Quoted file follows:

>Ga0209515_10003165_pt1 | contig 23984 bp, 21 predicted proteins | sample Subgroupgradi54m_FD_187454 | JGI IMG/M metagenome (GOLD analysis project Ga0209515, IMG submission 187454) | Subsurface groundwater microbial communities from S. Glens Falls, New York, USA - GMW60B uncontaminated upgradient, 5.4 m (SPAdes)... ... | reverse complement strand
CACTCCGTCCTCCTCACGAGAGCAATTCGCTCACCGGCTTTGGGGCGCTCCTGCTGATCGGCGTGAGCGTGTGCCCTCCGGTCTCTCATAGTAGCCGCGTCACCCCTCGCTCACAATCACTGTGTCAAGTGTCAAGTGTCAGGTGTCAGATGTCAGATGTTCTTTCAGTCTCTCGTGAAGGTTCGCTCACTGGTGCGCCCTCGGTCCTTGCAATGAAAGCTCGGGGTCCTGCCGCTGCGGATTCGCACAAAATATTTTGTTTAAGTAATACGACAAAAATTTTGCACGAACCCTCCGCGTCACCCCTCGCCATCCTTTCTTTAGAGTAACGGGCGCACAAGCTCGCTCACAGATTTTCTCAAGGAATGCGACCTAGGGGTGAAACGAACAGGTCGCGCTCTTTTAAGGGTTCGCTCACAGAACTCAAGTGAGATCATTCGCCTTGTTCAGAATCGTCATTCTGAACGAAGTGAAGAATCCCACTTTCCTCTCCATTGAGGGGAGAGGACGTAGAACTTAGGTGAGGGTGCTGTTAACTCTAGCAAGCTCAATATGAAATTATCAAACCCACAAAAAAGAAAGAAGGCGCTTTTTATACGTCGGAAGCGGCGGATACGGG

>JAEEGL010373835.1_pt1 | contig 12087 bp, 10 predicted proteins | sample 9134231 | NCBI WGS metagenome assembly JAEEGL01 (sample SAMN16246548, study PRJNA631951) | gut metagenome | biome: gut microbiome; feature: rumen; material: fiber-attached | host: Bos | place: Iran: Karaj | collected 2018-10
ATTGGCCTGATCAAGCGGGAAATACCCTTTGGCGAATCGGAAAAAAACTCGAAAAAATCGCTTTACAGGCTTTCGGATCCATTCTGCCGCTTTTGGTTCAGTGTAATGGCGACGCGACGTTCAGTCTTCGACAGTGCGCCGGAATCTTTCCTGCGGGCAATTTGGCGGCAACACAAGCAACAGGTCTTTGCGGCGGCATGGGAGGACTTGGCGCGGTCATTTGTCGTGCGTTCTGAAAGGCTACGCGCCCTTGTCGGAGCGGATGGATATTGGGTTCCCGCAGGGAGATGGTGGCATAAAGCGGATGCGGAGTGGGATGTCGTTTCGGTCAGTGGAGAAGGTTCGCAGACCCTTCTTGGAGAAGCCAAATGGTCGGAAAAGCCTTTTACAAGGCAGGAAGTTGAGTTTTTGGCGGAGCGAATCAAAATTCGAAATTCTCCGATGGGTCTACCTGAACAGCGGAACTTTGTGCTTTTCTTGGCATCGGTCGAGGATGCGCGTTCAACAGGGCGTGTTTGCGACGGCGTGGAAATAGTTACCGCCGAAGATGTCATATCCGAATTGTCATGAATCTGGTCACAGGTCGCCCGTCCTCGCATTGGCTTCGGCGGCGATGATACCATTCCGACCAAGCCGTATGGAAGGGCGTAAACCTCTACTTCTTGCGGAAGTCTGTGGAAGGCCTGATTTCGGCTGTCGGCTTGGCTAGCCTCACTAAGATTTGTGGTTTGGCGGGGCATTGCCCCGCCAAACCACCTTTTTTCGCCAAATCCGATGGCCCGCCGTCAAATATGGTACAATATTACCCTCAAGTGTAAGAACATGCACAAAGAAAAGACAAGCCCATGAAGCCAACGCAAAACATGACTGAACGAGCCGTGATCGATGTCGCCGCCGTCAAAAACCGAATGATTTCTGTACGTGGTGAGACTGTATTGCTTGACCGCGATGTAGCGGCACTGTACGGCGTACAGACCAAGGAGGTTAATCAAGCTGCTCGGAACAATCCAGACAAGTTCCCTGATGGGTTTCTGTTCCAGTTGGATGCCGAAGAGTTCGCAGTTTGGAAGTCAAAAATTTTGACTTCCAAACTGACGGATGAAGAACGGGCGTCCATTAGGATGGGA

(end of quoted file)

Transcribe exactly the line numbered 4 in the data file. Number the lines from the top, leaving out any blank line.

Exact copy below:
ATTGGCCTGATCAAGCGGGAAATACCCTTTGGCGAATCGGAAAAAAACTCGAAAAAATCGCTTTACAGGCTTTCGGATCCATTCTGCCGCTTTTGGTTCAGTGTAATGGCGACGCGACGTTCAGTCTTCGACAGTGCGCCGGAATCTTTCCTGCGGGCAATTTGGCGGCAACACAAGCAACAGGTCTTTGCGGCGGCATGGGAGGACTTGGCGCGGTCATTTGTCGTGCGTTCTGAAAGGCTACGCGCCCTTGTCGGAGCGGATGGATATTGGGTTCCCGCAGGGAGATGGTGGCATAAAGCGGATGCGGAGTGGGATGTCGTTTCGGTCAGTGGAGAAGGTTCGCAGACCCTTCTTGGAGAAGCCAAATGGTCGGAAAAGCCTTTTACAAGGCAGGAAGTTGAGTTTTTGGCGGAGCGAATCAAAATTCGAAATTCTCCGATGGGTCTACCTGAACAGCGGAACTTTGTGCTTTTCTTGGCATCGGTCGAGGATGCGCGTTCAACAGGGCGTGTTTGCGACGGCGTGGAAATAGTTACCGCCGAAGATGTCATATCCGAATTGTCATGAATCTGGTCACAGGTCGCCCGTCCTCGCATTGGCTTCGGCGGCGATGATACCATTCCGACCAAGCCGTATGGAAGGGCGTAAACCTCTACTTCTTGCGGAAGTCTGTGGAAGGCCTGATTTCGGCTGTCGGCTTGGCTAGCCTCACTAAGATTTGTGGTTTGGCGGGGCATTGCCCCGCCAAACCACCTTTTTTCGCCAAATCCGATGGCCCGCCGTCAAATATGGTACAATATTACCCTCAAGTGTAAGAACATGCACAAAGAAAAGACAAGCCCATGAAGCCAACGCAAAACATGACTGAACGAGCCGTGATCGATGTCGCCGCCGTCAAAAACCGAATGATTTCTGTACGTGGTGAGACTGTATTGCTTGACCGCGATGTAGCGGCACTGTACGGCGTACAGACCAAGGAGGTTAATCAAGCTGCTCGGAACAATCCAGACAAGTTCCCTGATGGGTTTCTGTTCCAGTTGGATGCCGAAGAGTTCGCAGTTTGGAAGTCAAAAATTTTGACTTCCAAACTGACGGATGAAGAACGGGCGTCCATTAGGATGGGA